Medi-Cal is California’s Medicaid program. This is a public health insurance program which provides needed health care services for low-income individuals including families with children, seniors, persons with disabilities, foster care, pregnant women, and low income people with specific diseases such as tuberculosis, breast cancer or HIV/AIDS. Medi-Cal is financed equally by the State and federal government.
While working for the Department of Health Care Services Medi-Cal Policy Unit, I have been exposed to political rhetorical strategies used to promote government programs. I have played a role in editing regulations packets and interpreting and enforcing the laws that govern the Medi-cal program. I am interested in analyzing the rhetorical strategies used to enforce the Estate Recovery Collections Unit, a sub unit of Medi-cal. After receiving notification regarding the death of a person who received Medi-Cal benefits, the Department of Health Services will decide whether or not the cost of services must be paid back. In making this decision, the Department will consider how much was paid by Medi-Cal and what is left in the estate of the deceased Medi-Cal beneficiary. Regardless of what is owed, the Department will never collect more then the value of the assets owned by the person who received Medi-Cal at the time of his/her death.
It sounds morbid to collect an individual’s inheritance because the deceased individual was on Medi-cal, but the State of California demands money entitled to them. I want to consider the question, how powerful is political rhetoric? What rhetorical strategies are used by the government to make people pay debt? What rhetorical strategies are used to enforce collection? I believe the government uses the “scare tactic” to enforce its programs, and because the power of political rhetoric is so strong, it works. I will be using a variety of sources that elaborate on the power of political rhetoric. I will also pull a lot of my research from the Department of Health Care Services (all public information). I will analyze the informational brochures, pamphlets, websites, and collection strategies used by the government to collect back from Medi-cal beneficiaries. I hope my paper provides some startling insight on the power of political rhetoric.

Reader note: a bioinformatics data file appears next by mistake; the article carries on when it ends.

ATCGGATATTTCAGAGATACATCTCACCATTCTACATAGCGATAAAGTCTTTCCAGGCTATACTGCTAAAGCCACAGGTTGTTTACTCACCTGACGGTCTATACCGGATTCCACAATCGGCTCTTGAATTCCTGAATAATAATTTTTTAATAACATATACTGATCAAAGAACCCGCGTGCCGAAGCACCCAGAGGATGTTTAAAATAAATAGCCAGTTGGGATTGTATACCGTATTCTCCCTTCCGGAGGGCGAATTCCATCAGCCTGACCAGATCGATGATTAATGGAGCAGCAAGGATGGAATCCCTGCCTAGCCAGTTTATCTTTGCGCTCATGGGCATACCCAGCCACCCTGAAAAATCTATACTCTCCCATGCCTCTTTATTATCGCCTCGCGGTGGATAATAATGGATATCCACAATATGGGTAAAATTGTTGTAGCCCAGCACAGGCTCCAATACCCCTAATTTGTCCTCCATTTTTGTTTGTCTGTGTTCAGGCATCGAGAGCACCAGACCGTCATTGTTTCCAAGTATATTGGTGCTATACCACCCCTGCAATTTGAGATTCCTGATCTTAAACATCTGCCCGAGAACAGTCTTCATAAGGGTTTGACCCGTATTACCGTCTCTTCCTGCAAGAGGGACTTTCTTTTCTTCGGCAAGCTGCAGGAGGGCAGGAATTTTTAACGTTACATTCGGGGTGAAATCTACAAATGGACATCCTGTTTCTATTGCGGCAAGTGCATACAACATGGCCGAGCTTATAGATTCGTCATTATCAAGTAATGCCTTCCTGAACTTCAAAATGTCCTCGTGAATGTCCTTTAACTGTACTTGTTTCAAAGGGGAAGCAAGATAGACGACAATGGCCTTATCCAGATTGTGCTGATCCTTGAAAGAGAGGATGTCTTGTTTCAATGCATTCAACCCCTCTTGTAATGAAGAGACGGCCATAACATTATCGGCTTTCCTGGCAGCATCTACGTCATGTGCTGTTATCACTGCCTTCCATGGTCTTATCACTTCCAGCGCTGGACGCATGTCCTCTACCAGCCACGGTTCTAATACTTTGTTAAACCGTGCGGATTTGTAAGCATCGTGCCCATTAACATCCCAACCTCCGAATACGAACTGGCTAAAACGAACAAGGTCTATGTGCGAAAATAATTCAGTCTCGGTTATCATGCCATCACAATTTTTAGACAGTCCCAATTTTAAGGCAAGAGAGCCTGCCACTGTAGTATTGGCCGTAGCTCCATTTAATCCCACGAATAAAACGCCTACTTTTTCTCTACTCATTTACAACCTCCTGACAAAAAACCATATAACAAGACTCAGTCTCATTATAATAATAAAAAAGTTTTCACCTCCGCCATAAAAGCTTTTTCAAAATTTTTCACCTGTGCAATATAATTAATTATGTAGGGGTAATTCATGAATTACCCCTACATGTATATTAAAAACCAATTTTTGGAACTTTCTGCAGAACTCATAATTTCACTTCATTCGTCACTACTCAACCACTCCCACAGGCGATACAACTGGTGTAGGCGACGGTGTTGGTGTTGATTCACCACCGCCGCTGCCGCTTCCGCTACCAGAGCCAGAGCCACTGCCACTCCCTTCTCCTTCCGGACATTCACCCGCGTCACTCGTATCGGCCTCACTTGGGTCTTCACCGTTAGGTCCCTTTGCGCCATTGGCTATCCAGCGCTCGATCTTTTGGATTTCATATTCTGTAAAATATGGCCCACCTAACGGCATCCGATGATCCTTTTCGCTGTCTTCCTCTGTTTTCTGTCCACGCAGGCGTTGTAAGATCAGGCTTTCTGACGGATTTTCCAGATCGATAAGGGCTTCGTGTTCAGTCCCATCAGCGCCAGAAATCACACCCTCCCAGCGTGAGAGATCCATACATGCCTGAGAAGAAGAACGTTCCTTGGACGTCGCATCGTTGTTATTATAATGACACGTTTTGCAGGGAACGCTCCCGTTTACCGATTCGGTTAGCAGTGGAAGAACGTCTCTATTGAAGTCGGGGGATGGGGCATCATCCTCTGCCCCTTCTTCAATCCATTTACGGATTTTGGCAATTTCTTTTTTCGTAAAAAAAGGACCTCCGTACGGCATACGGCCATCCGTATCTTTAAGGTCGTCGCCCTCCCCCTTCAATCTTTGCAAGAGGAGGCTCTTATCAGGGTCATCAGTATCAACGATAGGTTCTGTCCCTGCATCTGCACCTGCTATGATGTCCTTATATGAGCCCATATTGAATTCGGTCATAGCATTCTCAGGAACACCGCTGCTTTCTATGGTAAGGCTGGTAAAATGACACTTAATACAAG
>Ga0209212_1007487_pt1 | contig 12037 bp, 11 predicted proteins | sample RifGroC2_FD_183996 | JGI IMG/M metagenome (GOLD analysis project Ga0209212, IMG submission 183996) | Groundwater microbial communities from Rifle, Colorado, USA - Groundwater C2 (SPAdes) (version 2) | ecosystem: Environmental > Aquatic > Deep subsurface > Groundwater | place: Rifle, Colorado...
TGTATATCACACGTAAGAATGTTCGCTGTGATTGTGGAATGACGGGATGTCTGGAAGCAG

In terms of Medi-cal, the program is a welfare system designed to “help people” who are financially or health challenged. In “The Political Language of the Helping Professions” by Murray Edelman the author states “The language of “reinforcement” and “help” evokes in our minds a world in which the weak and the wayward need to be controlled for their own good” (Edelman 295). Since many Medi-cal beneficiaries are low income, severely sick, or elderly they depend on the Medi-cal program for support and guidance. The collection process becomes a freighting experience for them because the help is no longer available. They are left to figure out a mode of repayment and are “scared straight” by the political rhetoric that implies that if they do not cooperate there will be significant consequences. The government does provide informational pamphlets, websites, and offices that give individuals information about the collection process, but no one “holds the beneficiaries hand” in the collection process.
In essence my paper will deal with the fact that the government first helps individuals through the Medi-cal program with a helpful rhetorical tone, but when it comes to collections, the political rhetoric becomes more enforcing. I am not anti-government I just want to explore how powerful political rhetoric can be.